Last week’s Workers Compensation Research Institute’s (WCRI) conference began with an impressive 350 attendees, the largest amount ever.
To draw such a large crowd despite the economy shows a great interest in improving workers’ compensation public policy. With each U.S. jurisdiction having its own workers’ compensation experiment taking place, there is always a lot to be learned just from finding out which approaches are working and why.
One familiar issue is why treatment approaches seem more popular in some states than others. These differences are due to policies regulating utilization, local practice norms and financial incentives to providers, said WCRI’s Dr. Rebecca Yang. The financial incentives issue is difficult. Some states continue to inadvertently encourage surgeries over other treatment approaches simply because there is more money to be made from such procedures.
An even larger issue is maintaining the best doctors for workers’ compensation without overpaying for care. We already know that doctors have tried to “make up” revenues from workers’ comp to offset lower payments made by other programs such as Medicaid. In the same way, ObamaCare will also motivate doctors to look elsewhere, such as workers’ comp, to re-coop comp revenues.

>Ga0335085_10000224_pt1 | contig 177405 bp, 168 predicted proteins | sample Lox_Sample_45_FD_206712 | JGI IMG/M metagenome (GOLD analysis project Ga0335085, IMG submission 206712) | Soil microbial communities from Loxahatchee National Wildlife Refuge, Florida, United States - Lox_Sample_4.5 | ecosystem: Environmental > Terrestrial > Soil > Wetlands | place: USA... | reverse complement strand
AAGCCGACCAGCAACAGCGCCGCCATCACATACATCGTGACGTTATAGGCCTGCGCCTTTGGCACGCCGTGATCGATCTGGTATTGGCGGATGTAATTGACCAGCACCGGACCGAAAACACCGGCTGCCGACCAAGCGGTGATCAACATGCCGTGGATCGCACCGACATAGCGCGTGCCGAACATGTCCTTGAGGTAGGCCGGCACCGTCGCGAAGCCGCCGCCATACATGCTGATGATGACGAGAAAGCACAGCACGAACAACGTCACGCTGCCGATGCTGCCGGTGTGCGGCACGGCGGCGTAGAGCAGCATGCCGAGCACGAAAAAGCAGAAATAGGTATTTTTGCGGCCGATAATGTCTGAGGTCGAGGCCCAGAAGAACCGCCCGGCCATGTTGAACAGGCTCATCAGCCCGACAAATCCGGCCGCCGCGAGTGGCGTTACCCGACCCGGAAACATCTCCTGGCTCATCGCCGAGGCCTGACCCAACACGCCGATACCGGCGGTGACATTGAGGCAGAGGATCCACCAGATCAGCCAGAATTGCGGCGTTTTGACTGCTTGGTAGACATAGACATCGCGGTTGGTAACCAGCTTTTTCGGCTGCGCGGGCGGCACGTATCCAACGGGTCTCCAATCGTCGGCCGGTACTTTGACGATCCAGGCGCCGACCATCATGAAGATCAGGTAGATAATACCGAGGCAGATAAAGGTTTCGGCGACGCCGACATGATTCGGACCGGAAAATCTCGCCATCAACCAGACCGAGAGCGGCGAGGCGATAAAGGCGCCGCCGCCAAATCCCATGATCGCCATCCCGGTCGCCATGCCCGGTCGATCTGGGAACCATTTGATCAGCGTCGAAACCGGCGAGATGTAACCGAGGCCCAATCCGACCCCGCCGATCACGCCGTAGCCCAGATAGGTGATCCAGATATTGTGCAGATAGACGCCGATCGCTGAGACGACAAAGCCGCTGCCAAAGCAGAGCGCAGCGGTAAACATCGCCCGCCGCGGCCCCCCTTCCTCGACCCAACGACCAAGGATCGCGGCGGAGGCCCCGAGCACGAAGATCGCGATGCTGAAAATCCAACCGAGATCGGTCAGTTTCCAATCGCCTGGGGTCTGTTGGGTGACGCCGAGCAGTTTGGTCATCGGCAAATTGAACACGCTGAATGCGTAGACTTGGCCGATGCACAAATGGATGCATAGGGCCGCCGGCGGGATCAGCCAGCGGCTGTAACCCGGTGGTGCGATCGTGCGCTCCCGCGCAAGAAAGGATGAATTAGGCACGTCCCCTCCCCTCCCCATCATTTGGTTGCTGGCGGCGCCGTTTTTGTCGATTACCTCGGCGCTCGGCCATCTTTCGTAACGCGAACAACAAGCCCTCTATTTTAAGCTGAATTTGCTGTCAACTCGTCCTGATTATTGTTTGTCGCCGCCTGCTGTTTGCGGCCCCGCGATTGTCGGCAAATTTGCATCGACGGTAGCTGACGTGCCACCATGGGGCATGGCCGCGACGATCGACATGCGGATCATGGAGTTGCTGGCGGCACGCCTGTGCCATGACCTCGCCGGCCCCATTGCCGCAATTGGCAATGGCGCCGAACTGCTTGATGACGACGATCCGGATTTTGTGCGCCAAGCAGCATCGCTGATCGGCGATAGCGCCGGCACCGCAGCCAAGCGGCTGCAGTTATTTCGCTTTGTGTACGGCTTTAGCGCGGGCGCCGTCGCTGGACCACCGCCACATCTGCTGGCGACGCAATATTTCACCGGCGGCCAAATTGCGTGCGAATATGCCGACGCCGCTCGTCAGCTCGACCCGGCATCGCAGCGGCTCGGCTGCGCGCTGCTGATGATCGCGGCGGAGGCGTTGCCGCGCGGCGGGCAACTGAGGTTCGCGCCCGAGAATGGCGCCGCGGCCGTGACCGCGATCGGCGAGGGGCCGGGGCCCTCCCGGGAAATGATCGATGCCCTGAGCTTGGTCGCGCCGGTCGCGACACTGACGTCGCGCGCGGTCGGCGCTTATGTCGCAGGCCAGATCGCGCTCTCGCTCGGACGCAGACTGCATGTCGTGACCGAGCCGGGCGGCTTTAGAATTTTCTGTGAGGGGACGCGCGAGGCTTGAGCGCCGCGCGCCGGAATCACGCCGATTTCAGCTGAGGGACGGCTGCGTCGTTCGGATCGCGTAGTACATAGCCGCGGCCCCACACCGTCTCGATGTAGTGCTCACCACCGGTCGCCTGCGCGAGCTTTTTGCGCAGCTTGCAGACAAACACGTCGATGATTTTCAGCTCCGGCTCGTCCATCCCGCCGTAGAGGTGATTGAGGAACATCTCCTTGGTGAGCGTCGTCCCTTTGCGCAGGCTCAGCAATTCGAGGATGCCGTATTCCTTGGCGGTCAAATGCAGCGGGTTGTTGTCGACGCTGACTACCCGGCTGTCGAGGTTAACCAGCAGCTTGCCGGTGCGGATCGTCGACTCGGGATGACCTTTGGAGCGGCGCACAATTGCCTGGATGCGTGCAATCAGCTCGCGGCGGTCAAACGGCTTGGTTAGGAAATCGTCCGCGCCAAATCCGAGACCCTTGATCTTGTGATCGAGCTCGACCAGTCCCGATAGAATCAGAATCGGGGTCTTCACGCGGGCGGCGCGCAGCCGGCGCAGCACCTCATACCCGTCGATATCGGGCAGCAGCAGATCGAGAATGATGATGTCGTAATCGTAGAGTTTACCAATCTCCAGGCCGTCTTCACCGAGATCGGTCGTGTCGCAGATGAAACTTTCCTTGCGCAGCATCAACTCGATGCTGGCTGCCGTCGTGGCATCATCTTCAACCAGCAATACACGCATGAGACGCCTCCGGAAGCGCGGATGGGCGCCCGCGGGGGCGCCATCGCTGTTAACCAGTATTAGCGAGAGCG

“The problem with the health care debate is my cost savings is your lost income”
—- Ohio State University Professor Thomas Wickizer.
Public policy makers need to identify the unintended consequences in fee schedules and develop ways to keep quality medical care for injured workers so they to hasten recovery and encourage return to work. The answer might not be in increasing payments. Instead, comp administrators need to determine and address doctors’ pain points when covering injured workers. Some doctors respond well to reductions in required paperwork or being compensated for the extra admin costs associated with treating injured workers.
Washington state’s exclusive state fund developed a pilot program designed to attract the best doctors to its managed care program, insist on specific best practices and provide the already mentioned incentives to keep them, according to Ohio State University Professor Thomas Wickizer, who assisted with the program.
When comparing the results of the pilot program to the state program, the pilot showed a decline in disability days (16.9 compared to 20.2) and lower disability costs ($880 vs. $1,147) while the medical costs remained very close at $2,117 compared to 2,262 for non-pilot workers. This shows that medical care investments can save disability costs.
Back strain results were even more impressive. Disability days for pilot injured workers compared to non-pilot were 19.7 vs. 27.8; disability costs were $1034 vs. $1,576 and medical costs remained close at $2,678 vs. $2,869.
“The problem with the health care debate is my cost savings is your lost income,” Wickizer said.
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